“Give her a kiss for me in whatever hell you find her,” Victarion said. He called for his axe and took their heads off there and then. Afterward he put their crews to death as well, saving only the slaves chained to the oars. He broke their chains himself and told them they were now free men and would have the privilege of rowing for the Iron Fleet, an honor that every boy in the Iron Islands dreamed of growing up. “The dragon queen frees slaves and so do I,” he proclaimed.

The galleys he renamed Ghost and Shade. “For I mean them to return and haunt these Yunkishmen,” he told the dusky woman that night after he had taken his pleasure of her. They were close now, and growing closer every day. “We will fall upon them like a thunderbolt,” he said, as he squeezed the woman’s breast. He wondered if this was how his brother Aeron felt when the Drowned God spoke to him. He could almost hear the god’s voice welling up from the depths of the sea. You shall serve me well, my captain, the waves seemed to say. It was for this I made you.

But he would feed the red god too, Moqorro’s fire god. The arm the priest had healed was hideous to look upon, pork crackling from elbow to fingertips. Sometimes when Victarion closed his hand the skin would split and smoke, yet the arm was stronger than it had ever been. “Two gods are with me now,” he told the dusky woman. “No foe can stand before two gods.” Then he rolled her on her back and took her once again.

When the cliffs of Yaros appeared off their larboard bows, he found his three lost ships waiting for him, just as Moqorro had promised. Victarion gave the priest a golden torque as a reward.

Now he had a choice to make: should he risk the straits, or take the Iron Fleet around the island? The memory of Fair Isle still rankled in the iron captain’s memory. Stannis Baratheon had descended on the Iron Fleet from both north and south whilst they were trapped in the channel between the island and the mainland, dealing Victarion his most crushing defeat. But sailing around Yaros would cost him precious days. With Yunkai so near, shipping in the straits was like to be heavy, but he did not expect to encounter Yunkish warships until they were closer to Meereen.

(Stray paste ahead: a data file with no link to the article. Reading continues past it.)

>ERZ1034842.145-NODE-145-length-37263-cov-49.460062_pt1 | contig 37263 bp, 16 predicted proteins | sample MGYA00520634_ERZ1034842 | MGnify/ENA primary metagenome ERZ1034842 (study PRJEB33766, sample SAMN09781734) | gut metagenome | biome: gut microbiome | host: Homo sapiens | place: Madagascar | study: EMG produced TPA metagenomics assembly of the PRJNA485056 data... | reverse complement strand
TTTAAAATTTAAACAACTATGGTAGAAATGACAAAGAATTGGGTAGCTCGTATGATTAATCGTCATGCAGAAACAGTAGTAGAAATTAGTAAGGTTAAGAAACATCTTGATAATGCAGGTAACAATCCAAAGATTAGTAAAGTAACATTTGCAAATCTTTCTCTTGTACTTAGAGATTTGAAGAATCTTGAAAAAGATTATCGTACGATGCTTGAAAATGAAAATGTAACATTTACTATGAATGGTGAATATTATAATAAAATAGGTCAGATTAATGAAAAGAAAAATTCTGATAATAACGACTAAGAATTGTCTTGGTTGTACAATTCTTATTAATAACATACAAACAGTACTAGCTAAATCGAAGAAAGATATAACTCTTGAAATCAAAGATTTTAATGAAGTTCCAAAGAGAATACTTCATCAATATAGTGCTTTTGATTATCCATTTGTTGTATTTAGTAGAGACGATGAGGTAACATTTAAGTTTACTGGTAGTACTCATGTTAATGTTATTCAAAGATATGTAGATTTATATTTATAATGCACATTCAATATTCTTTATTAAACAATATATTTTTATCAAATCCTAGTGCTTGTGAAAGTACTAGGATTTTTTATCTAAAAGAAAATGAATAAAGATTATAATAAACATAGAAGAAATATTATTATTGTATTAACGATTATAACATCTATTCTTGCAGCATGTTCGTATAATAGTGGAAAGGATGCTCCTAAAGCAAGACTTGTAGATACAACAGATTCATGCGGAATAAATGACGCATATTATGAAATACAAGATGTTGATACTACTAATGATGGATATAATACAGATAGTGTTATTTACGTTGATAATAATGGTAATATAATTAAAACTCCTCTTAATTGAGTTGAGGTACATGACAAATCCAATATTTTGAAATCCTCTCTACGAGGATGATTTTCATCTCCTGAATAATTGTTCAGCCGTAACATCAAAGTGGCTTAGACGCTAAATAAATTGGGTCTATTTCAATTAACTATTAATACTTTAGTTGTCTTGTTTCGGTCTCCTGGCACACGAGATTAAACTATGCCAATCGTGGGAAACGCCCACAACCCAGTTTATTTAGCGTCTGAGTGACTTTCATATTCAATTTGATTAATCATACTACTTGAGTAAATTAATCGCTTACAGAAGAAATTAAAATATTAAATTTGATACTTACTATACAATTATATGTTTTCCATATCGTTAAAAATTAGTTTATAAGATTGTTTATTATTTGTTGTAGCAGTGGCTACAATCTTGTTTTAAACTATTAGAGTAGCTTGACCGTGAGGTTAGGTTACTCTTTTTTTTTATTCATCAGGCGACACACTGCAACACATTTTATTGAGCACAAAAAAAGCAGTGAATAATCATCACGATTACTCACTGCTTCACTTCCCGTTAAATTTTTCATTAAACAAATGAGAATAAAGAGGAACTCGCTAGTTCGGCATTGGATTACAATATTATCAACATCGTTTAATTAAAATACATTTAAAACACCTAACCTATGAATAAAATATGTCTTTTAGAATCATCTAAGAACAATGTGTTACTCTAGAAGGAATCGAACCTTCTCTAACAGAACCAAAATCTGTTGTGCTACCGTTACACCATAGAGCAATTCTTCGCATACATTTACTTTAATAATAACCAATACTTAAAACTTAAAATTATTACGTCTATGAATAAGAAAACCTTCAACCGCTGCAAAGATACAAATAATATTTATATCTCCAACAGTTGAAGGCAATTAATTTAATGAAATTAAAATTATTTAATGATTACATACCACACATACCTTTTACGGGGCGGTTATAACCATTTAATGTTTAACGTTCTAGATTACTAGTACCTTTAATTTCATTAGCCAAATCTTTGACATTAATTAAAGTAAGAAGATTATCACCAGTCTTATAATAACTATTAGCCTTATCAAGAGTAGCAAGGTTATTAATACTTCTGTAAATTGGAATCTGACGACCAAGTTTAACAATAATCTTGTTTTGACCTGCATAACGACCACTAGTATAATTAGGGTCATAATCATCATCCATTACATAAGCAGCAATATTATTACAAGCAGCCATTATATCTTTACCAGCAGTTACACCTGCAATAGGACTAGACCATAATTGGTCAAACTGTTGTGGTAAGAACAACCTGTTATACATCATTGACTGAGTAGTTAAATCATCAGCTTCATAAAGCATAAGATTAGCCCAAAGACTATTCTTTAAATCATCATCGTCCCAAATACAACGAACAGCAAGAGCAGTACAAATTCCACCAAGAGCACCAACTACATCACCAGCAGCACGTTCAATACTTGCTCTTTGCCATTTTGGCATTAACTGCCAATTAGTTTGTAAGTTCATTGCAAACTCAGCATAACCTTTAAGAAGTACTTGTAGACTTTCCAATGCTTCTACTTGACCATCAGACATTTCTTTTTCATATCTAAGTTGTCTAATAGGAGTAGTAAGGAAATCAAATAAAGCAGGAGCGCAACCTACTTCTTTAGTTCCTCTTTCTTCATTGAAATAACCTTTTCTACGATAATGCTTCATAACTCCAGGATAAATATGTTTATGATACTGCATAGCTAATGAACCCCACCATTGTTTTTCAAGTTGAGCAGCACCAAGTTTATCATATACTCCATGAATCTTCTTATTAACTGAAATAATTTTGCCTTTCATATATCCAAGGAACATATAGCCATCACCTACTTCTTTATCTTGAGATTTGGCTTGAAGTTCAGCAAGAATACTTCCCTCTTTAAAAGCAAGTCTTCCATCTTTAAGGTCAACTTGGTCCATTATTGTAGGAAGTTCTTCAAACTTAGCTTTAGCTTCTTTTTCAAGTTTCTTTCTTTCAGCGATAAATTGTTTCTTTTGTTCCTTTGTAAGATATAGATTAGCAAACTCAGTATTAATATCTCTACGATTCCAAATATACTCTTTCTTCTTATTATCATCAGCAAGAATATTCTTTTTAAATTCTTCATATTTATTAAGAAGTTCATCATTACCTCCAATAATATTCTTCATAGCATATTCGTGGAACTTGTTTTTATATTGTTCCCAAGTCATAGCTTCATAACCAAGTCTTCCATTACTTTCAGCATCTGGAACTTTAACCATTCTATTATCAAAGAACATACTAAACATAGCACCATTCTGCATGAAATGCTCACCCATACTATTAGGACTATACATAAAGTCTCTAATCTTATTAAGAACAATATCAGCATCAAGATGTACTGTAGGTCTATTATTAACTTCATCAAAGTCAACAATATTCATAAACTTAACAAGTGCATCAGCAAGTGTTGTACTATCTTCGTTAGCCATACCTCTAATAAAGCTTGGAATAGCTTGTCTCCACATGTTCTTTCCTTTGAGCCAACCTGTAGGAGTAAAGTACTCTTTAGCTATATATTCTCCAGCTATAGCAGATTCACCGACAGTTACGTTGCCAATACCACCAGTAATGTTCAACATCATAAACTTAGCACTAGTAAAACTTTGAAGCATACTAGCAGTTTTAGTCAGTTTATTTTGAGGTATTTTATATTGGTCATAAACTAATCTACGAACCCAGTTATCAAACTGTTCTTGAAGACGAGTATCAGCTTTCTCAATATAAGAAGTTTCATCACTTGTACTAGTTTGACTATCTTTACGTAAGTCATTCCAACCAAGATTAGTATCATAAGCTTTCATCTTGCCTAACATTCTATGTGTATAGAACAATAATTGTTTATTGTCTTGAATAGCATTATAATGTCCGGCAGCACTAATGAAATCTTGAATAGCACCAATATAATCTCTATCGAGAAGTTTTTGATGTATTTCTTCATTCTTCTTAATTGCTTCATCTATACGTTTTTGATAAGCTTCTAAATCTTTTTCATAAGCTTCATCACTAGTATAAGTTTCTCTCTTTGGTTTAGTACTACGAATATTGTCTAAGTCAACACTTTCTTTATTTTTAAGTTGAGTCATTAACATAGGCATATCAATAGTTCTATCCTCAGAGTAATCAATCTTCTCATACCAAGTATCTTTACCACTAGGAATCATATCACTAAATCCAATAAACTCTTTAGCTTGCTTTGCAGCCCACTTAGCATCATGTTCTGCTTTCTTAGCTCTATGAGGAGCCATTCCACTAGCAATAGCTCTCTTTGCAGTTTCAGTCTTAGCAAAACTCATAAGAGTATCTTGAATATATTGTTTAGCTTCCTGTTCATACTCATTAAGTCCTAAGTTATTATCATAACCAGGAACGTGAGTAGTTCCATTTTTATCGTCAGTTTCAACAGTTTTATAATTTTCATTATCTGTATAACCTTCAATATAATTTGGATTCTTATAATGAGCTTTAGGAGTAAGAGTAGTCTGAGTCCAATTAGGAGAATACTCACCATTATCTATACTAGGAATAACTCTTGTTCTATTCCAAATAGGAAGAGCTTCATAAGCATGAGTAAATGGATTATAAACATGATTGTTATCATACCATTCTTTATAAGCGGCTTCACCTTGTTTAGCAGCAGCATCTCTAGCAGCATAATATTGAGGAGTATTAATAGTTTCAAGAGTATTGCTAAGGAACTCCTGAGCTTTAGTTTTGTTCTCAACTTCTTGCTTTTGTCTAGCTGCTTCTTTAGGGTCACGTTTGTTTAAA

What would the Crow’s Eye do? He brooded on that for a time, then signaled to his captains. “We sail the straits.”

Three more prizes were taken before Yaros dwindled off their sterns. A fat galleas fell to the Vole and Grief, and a trading galley to Manfryd Merlyn of Kite. Their holds were packed with trade goods, wines and silks and spices, rare woods and rarer scents, but the ships themselves were the true prize. Later that same day, a fishing ketch was taken by Seven Skulls and Thrall’s Bane. She was a small, slow, dingy thing, hardly worth the effort of boarding. Victarion was displeased to hear that it had taken two of his own ships to bring the fishermen to heel. Yet it was from their lips that he heard of the black dragon’s return. “The silver queen is gone,” the ketch’s master told him. “She flew away upon her dragon, beyond the Dothraki sea.”

“Where is this Dothraki sea?” he demanded. “I will sail the Iron Fleet across it and find the queen wherever she may be.”

The fisherman laughed aloud. “That would be a sight worth seeing. The Dothraki sea is made of grass, fool.”

He should not have said that. Victarion took him around the throat with his burned hand and lifted him bodily into the air. Slamming him back against the mast, he squeezed till the Yunkishman’s face turned as black as the fingers digging into his flesh. The man kicked and writhed for a while, trying fruitlessly to pry loose the captain’s grip. “No man calls Victarion Greyjoy a fool and lives to boast of it.” When he opened his hand, the man’s limp body flopped to the deck. Longwater Pyke and Tom Tidewood chucked it over the rail, another offering to the Drowned God.

“Your Drowned God is a demon,” the black priest Moqorro said afterward. “He is no more than a thrall of the Other, the dark god whose name must not be spoken.”